About 500 people are reported to have died when the Iraqi military abandoned positions in Ramadi – only 70 miles West of Baghdad.

A regional government official spoke of people fleeing Ramadi, the capital of Anbar province, “in great numbers”.

Photo Reuters

Photo Reuters

The US has said it is confident the capture of Ramadi can be reversed.

Speaking in South Korea, Secretary of State John Kerry said: “I am convinced that as the forces are redeployed and as the days flow in the weeks ahead that’s going to change.”

The Shia militias, known as the Popular Mobilization (Hashid Shaabi), were key to the recapture from ISIS of another city, Tikrit, north of Baghdad, in April. But their use has raised concern in the US and elsewhere.

The militias pulled out of Tikrit following reports of widespread violence and looting.

Meanwhile, the Iranian Defense Minister, Hossein Dehghan, has arrived in Baghdad on a visit arranged before the latest developments in Ramadi.

The police and military made a chaotic retreat from Ramadi, which has been contested for months, after days of intense fighting.

A statement purportedly from ISIS said its fighters had “purged the entire city”. It said ISIS had taken the 8th Brigade army base, along with tanks and missile launchers left behind by troops.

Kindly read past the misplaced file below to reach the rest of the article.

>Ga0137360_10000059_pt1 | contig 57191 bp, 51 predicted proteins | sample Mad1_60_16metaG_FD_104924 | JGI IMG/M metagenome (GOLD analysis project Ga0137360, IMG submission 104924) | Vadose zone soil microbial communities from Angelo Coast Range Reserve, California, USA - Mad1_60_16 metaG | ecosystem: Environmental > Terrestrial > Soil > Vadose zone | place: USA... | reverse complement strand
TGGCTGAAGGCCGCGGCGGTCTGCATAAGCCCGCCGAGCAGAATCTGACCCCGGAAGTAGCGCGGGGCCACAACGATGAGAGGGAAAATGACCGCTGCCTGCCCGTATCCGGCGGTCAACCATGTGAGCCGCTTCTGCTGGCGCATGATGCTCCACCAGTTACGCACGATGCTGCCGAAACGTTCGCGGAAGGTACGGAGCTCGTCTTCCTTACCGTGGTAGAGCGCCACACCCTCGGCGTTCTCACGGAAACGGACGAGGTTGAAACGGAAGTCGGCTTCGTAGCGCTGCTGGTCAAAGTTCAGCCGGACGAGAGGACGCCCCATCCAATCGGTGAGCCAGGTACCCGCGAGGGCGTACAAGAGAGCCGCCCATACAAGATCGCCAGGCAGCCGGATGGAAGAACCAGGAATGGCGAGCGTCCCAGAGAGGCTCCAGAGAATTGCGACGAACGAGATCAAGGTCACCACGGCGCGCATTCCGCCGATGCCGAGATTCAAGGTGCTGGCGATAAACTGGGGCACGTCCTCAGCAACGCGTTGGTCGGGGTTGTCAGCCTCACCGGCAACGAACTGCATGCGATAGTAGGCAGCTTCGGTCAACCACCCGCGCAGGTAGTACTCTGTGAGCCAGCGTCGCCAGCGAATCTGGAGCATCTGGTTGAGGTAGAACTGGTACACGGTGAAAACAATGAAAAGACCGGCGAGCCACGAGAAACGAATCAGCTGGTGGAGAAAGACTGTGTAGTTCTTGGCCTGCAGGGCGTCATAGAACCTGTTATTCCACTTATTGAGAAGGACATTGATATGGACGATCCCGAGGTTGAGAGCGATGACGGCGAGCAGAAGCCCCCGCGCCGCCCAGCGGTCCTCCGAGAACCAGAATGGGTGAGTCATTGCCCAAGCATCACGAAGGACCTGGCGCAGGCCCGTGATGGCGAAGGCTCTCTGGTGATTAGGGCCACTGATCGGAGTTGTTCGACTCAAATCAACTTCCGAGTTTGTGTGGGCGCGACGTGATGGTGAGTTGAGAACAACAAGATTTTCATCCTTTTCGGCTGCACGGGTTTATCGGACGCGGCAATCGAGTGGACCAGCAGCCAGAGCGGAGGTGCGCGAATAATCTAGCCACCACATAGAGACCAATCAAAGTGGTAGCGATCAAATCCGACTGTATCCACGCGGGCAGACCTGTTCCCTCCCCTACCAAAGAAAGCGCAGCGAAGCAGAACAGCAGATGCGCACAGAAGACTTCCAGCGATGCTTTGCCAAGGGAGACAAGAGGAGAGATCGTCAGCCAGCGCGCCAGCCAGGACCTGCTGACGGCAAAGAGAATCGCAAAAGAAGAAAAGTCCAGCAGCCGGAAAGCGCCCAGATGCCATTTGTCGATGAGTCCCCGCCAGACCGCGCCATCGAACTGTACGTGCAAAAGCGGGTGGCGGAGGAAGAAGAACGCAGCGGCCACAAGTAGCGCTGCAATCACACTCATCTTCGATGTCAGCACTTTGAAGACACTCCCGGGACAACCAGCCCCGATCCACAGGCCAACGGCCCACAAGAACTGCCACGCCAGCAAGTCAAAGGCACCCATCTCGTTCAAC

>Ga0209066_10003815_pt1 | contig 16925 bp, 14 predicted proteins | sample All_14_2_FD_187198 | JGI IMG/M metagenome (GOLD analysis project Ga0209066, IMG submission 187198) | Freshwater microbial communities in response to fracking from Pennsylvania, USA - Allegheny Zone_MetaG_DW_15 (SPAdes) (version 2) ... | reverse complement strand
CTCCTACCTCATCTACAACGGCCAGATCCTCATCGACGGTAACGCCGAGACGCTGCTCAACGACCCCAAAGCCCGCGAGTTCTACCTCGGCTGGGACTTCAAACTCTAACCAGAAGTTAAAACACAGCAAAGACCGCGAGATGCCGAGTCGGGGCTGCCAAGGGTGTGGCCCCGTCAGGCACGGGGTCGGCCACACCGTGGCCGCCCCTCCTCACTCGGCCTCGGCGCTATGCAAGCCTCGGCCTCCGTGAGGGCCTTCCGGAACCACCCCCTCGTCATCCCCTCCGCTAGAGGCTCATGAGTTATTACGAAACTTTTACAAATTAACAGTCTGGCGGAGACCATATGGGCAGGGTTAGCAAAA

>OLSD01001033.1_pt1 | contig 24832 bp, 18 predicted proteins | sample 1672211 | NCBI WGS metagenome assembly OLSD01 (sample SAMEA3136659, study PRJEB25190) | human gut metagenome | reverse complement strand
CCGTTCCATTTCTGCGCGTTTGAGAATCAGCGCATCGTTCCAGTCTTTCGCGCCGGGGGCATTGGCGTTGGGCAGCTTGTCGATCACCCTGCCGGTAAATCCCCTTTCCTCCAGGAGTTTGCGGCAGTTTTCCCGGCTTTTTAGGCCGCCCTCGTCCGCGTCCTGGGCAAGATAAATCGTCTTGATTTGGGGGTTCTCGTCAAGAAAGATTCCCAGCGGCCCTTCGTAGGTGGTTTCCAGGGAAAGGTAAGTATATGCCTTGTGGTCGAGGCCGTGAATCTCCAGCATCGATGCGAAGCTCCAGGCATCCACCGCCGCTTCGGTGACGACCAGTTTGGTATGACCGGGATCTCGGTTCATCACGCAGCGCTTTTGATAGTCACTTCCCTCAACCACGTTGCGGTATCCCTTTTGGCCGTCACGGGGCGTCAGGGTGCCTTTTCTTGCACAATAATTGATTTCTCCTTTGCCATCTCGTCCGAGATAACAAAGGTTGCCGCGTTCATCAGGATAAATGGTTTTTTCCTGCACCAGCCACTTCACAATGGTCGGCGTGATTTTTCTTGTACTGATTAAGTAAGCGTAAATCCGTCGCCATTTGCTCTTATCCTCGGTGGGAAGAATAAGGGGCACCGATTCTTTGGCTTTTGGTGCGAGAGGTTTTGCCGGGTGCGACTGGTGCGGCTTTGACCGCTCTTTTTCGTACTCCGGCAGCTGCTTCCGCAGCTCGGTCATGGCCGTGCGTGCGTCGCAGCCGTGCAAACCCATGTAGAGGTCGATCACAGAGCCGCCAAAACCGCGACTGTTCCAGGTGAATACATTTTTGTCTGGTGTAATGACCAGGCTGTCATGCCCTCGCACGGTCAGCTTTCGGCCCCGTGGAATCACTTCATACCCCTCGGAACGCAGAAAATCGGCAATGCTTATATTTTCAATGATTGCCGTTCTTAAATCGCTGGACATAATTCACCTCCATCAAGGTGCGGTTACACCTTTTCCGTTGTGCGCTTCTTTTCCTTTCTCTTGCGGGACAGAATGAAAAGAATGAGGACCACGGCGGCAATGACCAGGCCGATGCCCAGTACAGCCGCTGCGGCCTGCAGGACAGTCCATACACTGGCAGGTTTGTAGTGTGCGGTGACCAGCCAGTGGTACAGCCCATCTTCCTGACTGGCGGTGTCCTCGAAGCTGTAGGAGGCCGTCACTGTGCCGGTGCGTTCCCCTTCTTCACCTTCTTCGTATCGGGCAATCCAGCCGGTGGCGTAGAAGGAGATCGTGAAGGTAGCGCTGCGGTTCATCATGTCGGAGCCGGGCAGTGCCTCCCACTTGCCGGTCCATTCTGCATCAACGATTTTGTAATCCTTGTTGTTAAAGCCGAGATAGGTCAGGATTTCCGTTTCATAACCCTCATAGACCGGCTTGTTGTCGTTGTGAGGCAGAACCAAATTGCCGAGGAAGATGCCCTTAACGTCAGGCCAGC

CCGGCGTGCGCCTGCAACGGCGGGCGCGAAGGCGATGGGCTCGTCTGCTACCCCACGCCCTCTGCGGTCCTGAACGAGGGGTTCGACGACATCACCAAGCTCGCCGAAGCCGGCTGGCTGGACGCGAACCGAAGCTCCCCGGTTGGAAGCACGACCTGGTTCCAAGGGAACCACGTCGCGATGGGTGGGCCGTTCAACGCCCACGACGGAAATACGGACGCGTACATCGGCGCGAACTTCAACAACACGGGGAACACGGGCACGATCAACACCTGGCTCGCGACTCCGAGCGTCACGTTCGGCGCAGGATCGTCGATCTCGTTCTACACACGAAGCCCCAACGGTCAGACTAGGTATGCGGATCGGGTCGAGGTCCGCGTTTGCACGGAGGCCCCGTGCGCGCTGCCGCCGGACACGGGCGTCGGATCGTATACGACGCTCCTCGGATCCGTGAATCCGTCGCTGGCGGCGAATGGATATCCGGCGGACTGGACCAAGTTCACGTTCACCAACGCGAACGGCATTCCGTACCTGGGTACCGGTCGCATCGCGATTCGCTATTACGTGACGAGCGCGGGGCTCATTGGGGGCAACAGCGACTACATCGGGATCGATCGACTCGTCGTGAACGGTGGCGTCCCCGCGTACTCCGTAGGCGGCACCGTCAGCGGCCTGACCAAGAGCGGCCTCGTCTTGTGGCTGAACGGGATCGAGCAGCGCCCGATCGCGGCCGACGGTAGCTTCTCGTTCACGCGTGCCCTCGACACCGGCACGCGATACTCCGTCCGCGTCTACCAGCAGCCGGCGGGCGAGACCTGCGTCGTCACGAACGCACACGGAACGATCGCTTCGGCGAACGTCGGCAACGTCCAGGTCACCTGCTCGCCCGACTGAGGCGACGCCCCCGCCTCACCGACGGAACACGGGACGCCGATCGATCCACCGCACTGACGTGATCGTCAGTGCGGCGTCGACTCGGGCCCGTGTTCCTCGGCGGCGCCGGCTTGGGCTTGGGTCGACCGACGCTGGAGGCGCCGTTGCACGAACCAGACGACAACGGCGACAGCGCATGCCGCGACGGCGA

The Islamic State (ISIS) has seized the Iraqi city of Ramadi after government forces abandoned their positions, officials say.

The police and military made a chaotic retreat after days of intense fighting.

Iraq’s PM Haider al-Abadi had ordered troops to stand their ground, saying he was deploying Shia militia to the city.ISIS captures Ramadi in Iraq

Ramadi is the capital of Iraq’s largest province, Anbar, and is just 70 miles West of Baghdad.

A statement purportedly from ISIS said its fighters had “purged the entire city”. It said ISIS had taken the 8th Brigade army base, along with tanks and missile launchers left behind by troops.

Footage posted on social media showed military vehicles speeding away from Ramadi, with soldiers hanging off the sides.

Reports said Iraqi forces fled following a series of suicide car bomb attacks on May 17.

Four almost simultaneous explosions hit police defending the Malaab district in southern Ramadi. Later, three more suicide bombers drove explosive-laden cars into the gate of the provincial military headquarters, the Anbar Operation Command, officials said.

PM Haider al-Abadi called on pro-government forces to “hold their positions and preserve them and not allow Daesh (ISIS) to extend to other areas in Ramadi”.

Anbar province covers a vast stretch of the country west from the capital Baghdad to the Syrian border, and contains key roads that link Iraq to both Syria and Jordan.

ISIS reportedly controls more than half of Anbar’s territory.